A musical of miracles

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A musical of miracles

We speak to director Scott Schwartz about his musical version of The Prince Of Egypt and working alongside his father, award-winning composer Stephen Schwartz

Francine Wolfisz is the Features Editor for Jewish News.

Luke Brady (Moses), right, in The Prince Of Egypt
Luke Brady (Moses), right, in The Prince Of Egypt

Strip away the rivers that turn to blood, swarms of locusts, fiery hailstones, a burning bush and the parting of the Red Sea and at its core, new musical The Prince of Egypt is really about family.

Inspired by the story of Exodus, it’s about two brothers born into very different backgrounds, who by dint of fate are brought together only to become sworn enemies in adult life – and it’s about a son separated from his real family, only to be reunited with them later.

So it’s something of a happy coincidence for director Scott Schwartz that his latest show, which opened at the Dominion Theatre last week, sees him reunited with his own father, multi-Oscar-winning lyricist and composer, Stephen Schwartz.

New York native Scott describes it as “a really joyous experience” to work with his father on the musical – based on the 1998 DreamWorks animation – alongside original screenwriter Philip LaZebnik.

“We’ve worked together a couple of times, but it’s a rare occurrence,” the 45-year-old says of his father, who has also won four Grammys and is best known for composing the music for stage and screen hits including GodspellWicked
and Enchanted.

“I have my own career as a director, including shows on and off Broadway and my father has obviously had a very successful career.

Scott and father Stephen

“But we’re very close and now, as an adult, we have become friends and real colleagues. In this process, we treat it completely professionally. When we’re in the rehearsal room, he’s the composer and lyricist and I’m the director.”

Scott, who is the artistic director of New York’s renowned Bay Street Theater, credits his father, as well as his mother Carole, a former actress, for exposing him to the arts “from a very early age”.

“It was in many ways unavoidable,” he laughs. “My dad was always writing tunes, and I thought everybody lived in houses where their father played the piano all the time, sang and wrote music.

“I was never pressured by my parents to go into the theatre. I kind of found my way into it. They were certainly encouraging, but I know, had I chosen a different path, they would have also supported that, so it was a choice I came to because of my own love for that world.”

But he acknowledges that Stephen did much to introduce him to the world of the West End stage, after his father’s career brought him to London to work on several musicals, so Scott now feels “honoured and blessed” to be returning to the capital for his latest show.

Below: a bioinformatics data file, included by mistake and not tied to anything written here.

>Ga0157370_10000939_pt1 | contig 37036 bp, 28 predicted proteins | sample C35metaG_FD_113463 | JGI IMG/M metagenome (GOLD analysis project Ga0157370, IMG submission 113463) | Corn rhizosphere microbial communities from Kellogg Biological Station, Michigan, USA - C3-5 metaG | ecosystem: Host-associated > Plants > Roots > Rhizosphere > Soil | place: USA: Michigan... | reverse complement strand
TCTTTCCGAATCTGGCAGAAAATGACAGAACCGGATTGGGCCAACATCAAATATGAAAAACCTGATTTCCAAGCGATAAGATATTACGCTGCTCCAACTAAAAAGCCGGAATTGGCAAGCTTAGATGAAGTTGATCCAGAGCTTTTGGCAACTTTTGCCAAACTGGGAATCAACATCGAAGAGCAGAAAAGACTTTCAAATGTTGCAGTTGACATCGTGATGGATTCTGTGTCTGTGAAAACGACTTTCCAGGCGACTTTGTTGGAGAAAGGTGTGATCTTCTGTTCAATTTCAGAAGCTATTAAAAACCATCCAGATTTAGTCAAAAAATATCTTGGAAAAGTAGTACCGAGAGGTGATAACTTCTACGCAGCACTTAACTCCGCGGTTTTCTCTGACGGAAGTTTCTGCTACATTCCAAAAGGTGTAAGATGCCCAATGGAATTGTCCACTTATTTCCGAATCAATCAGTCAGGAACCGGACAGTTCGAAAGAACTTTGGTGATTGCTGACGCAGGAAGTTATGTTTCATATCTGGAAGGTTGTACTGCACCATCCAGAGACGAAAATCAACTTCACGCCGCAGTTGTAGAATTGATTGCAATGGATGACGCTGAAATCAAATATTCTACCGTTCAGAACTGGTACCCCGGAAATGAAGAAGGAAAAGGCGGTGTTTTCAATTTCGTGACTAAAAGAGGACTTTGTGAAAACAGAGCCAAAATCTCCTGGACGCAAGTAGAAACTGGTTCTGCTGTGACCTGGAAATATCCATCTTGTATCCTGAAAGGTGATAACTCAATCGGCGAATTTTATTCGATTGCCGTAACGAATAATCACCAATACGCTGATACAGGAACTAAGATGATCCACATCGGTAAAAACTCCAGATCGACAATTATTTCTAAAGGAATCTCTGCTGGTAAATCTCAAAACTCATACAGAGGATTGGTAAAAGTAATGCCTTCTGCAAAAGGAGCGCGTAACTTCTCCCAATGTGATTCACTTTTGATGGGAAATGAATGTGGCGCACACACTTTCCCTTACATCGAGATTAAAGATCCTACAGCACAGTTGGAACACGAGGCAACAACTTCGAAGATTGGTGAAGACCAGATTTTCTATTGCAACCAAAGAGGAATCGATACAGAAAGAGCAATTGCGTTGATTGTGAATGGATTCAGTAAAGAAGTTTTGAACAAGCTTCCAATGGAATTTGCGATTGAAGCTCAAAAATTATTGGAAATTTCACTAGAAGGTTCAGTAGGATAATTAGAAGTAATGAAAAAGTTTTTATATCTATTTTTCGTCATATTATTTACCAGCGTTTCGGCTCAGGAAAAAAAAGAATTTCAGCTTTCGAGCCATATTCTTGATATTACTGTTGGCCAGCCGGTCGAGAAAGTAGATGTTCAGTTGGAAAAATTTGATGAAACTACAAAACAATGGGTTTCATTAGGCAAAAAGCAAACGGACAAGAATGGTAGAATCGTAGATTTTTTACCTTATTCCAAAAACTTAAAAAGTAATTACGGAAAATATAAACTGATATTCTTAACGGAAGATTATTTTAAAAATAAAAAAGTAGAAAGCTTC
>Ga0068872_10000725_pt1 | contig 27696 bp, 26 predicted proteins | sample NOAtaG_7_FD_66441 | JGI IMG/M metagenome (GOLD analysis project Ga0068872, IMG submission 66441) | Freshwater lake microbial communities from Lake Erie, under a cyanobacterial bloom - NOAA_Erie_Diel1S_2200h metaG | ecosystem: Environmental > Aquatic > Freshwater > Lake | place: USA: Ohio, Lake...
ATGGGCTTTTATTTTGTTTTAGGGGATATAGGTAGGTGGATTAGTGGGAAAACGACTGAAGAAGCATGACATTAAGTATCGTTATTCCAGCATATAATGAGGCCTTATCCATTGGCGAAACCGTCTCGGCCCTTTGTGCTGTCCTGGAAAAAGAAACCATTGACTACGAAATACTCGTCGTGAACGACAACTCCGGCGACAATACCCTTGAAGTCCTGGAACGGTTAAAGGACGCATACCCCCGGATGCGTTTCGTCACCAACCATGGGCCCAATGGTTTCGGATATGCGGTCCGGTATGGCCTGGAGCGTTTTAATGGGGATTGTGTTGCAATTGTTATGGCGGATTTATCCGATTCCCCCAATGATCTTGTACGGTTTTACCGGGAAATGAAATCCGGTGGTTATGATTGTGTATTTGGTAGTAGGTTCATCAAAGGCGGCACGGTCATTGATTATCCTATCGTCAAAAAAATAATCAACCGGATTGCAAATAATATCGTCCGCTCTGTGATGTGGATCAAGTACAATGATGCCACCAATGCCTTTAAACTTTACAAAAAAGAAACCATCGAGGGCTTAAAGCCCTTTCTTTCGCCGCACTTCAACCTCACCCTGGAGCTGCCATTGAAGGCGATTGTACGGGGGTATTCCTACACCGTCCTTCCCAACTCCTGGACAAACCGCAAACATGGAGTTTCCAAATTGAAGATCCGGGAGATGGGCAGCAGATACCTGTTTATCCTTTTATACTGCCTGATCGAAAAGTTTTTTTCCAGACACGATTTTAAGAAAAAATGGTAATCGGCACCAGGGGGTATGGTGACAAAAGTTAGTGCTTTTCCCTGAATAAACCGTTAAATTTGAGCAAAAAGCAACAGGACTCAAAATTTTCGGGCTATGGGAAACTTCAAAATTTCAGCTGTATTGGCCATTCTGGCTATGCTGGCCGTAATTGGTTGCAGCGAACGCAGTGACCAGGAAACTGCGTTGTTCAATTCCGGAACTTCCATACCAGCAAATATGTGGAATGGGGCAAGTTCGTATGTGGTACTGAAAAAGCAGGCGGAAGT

Having only officially opened last week, The Prince of Egypt has already announced an extra seven weeks to its limited run, which will end on 31 October.

The 43-strong cast features Luke Brady as Moses, Liam Tamne as Ramses and Gary Wilmot as Jethro against visually striking sets and costumes, breathtaking choreography from Sean Cheesman and 10 new songs written by Stephen, together with five from the original animation.

Luke as Moses with Christine Allado as Tzipporah

Scott notes that while the production “honours the film”, his musical does not replicate the well-known DreamWorks animation and is “meant for the stage”. He explains: “We’re really trying to use the fact we’re doing this on stage to expand the story, make it richer, [make] the characters and experiences more human.

“The thing about an animated feature, even a great one like The Prince of Egypt, is that you’re limited to about 90 to 95 minutes, while the stage version is a full-length show so it gives the writers the opportunity to go deeper.”

Luke Brady as Moses

The animation can, of course, bring such events as the burning bush or Moses’ miraculous parting of the Red Sea to life with the help of special effects and artistic skill. I ask Scott how he hopes to reproduce such epic things on stage.

“I don’t want to give too much away, because we have some pretty exciting moments I want people to be surprised by,”  he smiles. “But what we have done is develop an amazing language of movement and dance, created by Sean, to relate how there are forces in this world that are greater than any of us individually, that there are miracles. We think we can sort of shape events, but in reality, we’re just a grain of sand.

“The burning bush, for example, is created by our entire cast. There is actual fire in the show and some pretty grand theatrical effects that happen when the Red Sea parts, but it’s all coupled with things the actors themselves are doing.”

A scene from The Prince Of Egypt

Speaking of miracles, one of the most well-known songs from The Prince of Egypt is, of course, Stephen’s Oscar-winning song, When You Believe, which went on to become a global hit for Whitney Houston and Mariah Carey.  I ask Scott if he is a believer of miracles.

“I believe there are things in this world we don’t fully understand and there are coincidences in the world that go beyond mere coincidence,” he replies.

“Whether you call that a miracle, or you call that God or fate or the supernatural, I do think there is a world out there beyond our senses that we very rarely, but maybe occasionally, get to experience.

“But I also believe we create our own destinies and we have a responsibility to put good into the world. That is part of our journey on this earth.”







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